Researcher Leaks Ten Million Usernames and Passwords; Are Your Credentials At Risk?
Mark Burnett, a researcher on Internet security, decided to release a data dump of significant proportions recently in an effort to help strengthen password security. Included in the torrent he released were ten million usernames and passwords.
In a blog post, Burnett expressed that he was incredibly concerned about the legal repercussions of his actions, but argued his stance clearly.
I typically decline to share the passwords but for quite some time I have wanted to provide a clean set of data to share with the world. A carefully-selected set of data provides great insight into user behavior and is valuable for furthering password security. So I built a data set of ten million usernames and passwords that I am releasing to the public domain.
Citing other cases where people have succumbed to punishment for releasing data like this, Burnett said it’s ridiculous that he felt the need to write an entire article justifying his actions. Burnett argued that the FBI shouldn’t arrest him, for what he’s doing isn’t against the law under his interpretation of the law.
Burnett’s Defense Against Prosecution For Leaking Usernames and Passwords
Burnett believes the FBI shouldn’t prosecute him for his actions because he has no intent for his actions to further malicious activity.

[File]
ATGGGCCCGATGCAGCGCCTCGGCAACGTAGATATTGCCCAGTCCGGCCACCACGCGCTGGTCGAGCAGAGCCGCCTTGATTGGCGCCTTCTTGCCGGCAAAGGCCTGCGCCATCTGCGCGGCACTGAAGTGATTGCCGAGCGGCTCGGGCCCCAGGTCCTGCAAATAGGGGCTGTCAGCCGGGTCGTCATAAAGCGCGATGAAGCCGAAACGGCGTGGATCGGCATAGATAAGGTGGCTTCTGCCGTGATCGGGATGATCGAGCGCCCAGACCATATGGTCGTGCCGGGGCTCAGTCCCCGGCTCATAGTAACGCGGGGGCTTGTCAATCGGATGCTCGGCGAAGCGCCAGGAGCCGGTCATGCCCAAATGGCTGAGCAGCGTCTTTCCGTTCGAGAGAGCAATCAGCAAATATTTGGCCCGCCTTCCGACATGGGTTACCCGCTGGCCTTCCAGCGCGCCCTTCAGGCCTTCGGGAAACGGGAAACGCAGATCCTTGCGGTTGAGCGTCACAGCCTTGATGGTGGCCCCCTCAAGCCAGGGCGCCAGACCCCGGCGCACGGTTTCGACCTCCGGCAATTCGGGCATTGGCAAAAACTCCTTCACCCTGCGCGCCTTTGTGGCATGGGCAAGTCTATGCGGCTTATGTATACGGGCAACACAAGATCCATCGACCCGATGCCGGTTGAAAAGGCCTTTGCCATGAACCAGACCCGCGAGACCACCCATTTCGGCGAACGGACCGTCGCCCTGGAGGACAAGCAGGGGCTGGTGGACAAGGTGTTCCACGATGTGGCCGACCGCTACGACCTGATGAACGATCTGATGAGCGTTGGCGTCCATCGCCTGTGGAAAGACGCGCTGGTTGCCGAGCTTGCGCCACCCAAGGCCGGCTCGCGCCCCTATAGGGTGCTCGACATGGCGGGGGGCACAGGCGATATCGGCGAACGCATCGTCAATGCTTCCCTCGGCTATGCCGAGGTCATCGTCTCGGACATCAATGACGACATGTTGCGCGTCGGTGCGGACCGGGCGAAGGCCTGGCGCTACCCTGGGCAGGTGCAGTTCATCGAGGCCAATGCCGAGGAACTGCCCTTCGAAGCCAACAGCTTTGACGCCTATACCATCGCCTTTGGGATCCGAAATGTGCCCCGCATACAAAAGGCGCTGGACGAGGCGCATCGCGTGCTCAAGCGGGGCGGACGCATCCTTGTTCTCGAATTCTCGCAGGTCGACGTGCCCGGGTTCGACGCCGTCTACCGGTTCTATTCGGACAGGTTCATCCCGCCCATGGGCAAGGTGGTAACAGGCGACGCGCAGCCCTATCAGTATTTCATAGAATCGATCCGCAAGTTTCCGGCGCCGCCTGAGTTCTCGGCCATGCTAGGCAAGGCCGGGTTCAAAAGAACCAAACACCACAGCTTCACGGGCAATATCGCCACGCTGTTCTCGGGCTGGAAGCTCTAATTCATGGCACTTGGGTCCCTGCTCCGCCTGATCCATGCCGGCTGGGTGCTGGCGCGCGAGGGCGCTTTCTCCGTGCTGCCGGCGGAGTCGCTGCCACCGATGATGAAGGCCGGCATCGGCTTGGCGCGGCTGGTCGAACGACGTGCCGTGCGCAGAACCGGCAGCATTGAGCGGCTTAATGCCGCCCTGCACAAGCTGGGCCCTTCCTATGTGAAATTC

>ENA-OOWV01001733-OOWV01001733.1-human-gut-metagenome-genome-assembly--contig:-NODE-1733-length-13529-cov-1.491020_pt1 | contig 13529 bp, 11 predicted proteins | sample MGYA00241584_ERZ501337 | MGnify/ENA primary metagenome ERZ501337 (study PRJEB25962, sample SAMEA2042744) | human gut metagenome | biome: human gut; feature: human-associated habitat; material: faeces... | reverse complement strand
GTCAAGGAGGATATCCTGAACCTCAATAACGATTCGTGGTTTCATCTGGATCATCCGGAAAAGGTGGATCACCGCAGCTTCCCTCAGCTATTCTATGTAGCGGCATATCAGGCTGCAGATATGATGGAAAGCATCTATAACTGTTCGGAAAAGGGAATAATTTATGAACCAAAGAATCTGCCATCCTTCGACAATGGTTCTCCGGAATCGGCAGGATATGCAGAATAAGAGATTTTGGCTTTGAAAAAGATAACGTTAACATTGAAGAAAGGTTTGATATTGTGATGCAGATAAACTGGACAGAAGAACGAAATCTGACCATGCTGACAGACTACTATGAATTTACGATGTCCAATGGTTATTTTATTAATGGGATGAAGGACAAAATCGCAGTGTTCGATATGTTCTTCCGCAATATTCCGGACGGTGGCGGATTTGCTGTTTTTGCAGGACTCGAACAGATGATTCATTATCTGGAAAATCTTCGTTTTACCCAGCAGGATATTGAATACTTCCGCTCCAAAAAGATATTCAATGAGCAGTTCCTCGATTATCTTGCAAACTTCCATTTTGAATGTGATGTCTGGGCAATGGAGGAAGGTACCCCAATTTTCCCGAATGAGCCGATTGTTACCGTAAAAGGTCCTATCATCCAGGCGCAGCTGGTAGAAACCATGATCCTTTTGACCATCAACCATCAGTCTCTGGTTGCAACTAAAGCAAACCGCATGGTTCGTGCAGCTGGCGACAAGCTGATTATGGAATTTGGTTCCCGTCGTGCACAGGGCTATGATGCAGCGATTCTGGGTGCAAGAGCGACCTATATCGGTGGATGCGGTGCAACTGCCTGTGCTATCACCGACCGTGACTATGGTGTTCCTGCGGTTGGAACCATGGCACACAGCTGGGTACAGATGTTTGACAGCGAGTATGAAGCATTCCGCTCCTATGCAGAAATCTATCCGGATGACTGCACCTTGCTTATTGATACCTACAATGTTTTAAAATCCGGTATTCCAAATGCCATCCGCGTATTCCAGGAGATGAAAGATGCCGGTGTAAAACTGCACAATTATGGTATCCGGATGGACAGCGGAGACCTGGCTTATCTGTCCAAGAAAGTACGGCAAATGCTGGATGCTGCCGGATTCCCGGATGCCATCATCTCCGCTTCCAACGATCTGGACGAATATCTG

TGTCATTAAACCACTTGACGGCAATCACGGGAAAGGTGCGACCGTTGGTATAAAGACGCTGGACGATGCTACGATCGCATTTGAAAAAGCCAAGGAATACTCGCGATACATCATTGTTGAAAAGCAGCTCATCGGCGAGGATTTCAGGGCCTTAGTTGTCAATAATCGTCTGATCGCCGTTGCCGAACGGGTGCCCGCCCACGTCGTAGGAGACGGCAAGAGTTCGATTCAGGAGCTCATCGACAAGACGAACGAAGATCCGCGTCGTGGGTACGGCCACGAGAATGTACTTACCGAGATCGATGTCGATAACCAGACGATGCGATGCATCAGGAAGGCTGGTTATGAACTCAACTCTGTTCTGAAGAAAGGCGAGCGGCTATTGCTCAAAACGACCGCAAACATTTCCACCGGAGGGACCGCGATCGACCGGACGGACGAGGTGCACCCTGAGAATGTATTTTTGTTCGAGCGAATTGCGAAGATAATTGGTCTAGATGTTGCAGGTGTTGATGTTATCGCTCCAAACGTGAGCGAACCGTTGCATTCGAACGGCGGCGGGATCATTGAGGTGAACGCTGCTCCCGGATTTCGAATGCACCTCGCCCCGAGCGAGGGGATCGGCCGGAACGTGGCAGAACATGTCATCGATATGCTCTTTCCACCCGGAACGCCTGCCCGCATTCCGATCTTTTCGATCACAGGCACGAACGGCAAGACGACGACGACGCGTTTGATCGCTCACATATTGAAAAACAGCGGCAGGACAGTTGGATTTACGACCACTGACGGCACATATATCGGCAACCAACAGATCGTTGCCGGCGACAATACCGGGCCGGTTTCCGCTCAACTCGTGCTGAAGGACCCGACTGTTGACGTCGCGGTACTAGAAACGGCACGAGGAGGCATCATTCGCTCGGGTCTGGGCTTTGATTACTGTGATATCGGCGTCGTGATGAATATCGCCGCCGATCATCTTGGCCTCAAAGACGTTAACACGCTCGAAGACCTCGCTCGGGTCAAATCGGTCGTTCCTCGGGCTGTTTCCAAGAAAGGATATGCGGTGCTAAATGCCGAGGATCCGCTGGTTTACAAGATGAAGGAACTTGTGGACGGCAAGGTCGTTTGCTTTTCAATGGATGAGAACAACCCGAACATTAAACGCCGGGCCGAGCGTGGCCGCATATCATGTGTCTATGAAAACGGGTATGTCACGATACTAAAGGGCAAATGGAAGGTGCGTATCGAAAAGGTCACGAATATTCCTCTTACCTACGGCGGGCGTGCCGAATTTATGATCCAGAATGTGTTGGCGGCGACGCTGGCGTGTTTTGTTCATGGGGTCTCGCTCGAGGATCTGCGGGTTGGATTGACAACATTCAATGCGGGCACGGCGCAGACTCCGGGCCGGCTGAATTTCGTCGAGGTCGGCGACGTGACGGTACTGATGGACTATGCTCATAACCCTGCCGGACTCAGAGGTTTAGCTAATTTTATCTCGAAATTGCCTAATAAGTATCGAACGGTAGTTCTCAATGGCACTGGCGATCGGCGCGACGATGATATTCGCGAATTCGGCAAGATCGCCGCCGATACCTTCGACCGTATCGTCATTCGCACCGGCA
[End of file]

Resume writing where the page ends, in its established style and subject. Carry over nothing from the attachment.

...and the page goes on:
The sole intent is to further research with the goal of making authentication more secure and therefore protect from fraud and unauthorized access.
In a further effort to protect the victims of the leak from bad actors, Burnett doctored the information to remove company names and manually reviewed the information to rid it of personal identifiers. Burnett also removed military and government sources where possible, along with credit card of financial account numbers.
For now the laws are on my side because there has to be intent to commit or facilitate a crime. However, the White House has proposed some disturbing changes to the Computer Fraud and Abuse act that will make things much worse.
Citing 18 U.S.C. § 1030. (a)(6), Burnett pointed out that the White House wants to remove the “intention” clause and replace it with the word “willfully,” along with a blanket statement making it entirely illegal to share this type of information.
While the White House certainly has due process to protect U.S. citizen’s security online, Burnett believes these types of restrictions will stifle innovation in the security of usernames and passwords.
Burnett then put up the link to the 84.7 MB torrent with a warning to anyone wanting to download, saying that the information is for academic and research purposes only.
“As a final note, be aware that if your password is not on this list that means nothing. This is a random sampling of thousands of dumps consisting of upwards to a billion passwords. Please see the links in the article for a more thorough check to see if your password has been leaked. Or you could just Google it.”
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